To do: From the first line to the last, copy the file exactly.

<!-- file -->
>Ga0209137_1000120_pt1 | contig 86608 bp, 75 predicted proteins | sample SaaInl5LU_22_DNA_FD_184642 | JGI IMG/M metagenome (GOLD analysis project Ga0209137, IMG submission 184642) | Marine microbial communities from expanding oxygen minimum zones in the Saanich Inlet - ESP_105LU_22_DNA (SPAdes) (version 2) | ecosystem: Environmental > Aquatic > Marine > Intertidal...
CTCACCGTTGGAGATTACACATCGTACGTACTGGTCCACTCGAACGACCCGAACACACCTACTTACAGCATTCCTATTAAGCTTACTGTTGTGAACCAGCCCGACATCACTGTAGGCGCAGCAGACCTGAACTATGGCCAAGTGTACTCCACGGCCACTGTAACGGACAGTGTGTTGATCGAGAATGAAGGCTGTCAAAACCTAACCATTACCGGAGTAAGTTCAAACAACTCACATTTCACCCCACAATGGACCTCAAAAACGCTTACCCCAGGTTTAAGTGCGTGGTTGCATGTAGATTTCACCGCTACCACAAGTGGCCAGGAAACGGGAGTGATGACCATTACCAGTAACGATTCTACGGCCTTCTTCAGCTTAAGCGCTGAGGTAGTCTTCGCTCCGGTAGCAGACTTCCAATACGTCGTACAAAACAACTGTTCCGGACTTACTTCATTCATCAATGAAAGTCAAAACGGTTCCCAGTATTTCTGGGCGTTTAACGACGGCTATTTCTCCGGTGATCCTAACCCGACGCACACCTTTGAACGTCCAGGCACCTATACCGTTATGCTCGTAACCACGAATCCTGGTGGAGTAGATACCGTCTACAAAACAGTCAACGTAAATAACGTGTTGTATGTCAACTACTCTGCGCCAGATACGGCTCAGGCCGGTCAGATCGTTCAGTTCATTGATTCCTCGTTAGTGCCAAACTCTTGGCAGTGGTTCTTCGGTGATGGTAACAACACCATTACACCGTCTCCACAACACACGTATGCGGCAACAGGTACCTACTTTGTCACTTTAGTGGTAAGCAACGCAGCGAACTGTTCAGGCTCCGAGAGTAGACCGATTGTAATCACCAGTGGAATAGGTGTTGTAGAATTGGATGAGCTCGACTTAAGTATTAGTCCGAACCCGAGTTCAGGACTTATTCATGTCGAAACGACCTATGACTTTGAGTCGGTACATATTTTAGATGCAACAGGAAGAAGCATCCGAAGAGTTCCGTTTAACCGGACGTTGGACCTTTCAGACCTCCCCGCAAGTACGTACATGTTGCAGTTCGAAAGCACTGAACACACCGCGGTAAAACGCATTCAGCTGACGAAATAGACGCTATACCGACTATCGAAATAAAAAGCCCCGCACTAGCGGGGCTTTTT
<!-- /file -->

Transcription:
>Ga0209137_1000120_pt1 | contig 86608 bp, 75 predicted proteins | sample SaaInl5LU_22_DNA_FD_184642 | JGI IMG/M metagenome (GOLD analysis project Ga0209137, IMG submission 184642) | Marine microbial communities from expanding oxygen minimum zones in the Saanich Inlet - ESP_105LU_22_DNA (SPAdes) (version 2) | ecosystem: Environmental > Aquatic > Marine > Intertidal...
CTCACCGTTGGAGATTACACATCGTACGTACTGGTCCACTCGAACGACCCGAACACACCTACTTACAGCATTCCTATTAAGCTTACTGTTGTGAACCAGCCCGACATCACTGTAGGCGCAGCAGACCTGAACTATGGCCAAGTGTACTCCACGGCCACTGTAACGGACAGTGTGTTGATCGAGAATGAAGGCTGTCAAAACCTAACCATTACCGGAGTAAGTTCAAACAACTCACATTTCACCCCACAATGGACCTCAAAAACGCTTACCCCAGGTTTAAGTGCGTGGTTGCATGTAGATTTCACCGCTACCACAAGTGGCCAGGAAACGGGAGTGATGACCATTACCAGTAACGATTCTACGGCCTTCTTCAGCTTAAGCGCTGAGGTAGTCTTCGCTCCGGTAGCAGACTTCCAATACGTCGTACAAAACAACTGTTCCGGACTTACTTCATTCATCAATGAAAGTCAAAACGGTTCCCAGTATTTCTGGGCGTTTAACGACGGCTATTTCTCCGGTGATCCTAACCCGACGCACACCTTTGAACGTCCAGGCACCTATACCGTTATGCTCGTAACCACGAATCCTGGTGGAGTAGATACCGTCTACAAAACAGTCAACGTAAATAACGTGTTGTATGTCAACTACTCTGCGCCAGATACGGCTCAGGCCGGTCAGATCGTTCAGTTCATTGATTCCTCGTTAGTGCCAAACTCTTGGCAGTGGTTCTTCGGTGATGGTAACAACACCATTACACCGTCTCCACAACACACGTATGCGGCAACAGGTACCTACTTTGTCACTTTAGTGGTAAGCAACGCAGCGAACTGTTCAGGCTCCGAGAGTAGACCGATTGTAATCACCAGTGGAATAGGTGTTGTAGAATTGGATGAGCTCGACTTAAGTATTAGTCCGAACCCGAGTTCAGGACTTATTCATGTCGAAACGACCTATGACTTTGAGTCGGTACATATTTTAGATGCAACAGGAAGAAGCATCCGAAGAGTTCCGTTTAACCGGACGTTGGACCTTTCAGACCTCCCCGCAAGTACGTACATGTTGCAGTTCGAAAGCACTGAACACACCGCGGTAAAACGCATTCAGCTGACGAAATAGACGCTATACCGACTATCGAAATAAAAAGCCCCGCACTAGCGGGGCTTTTT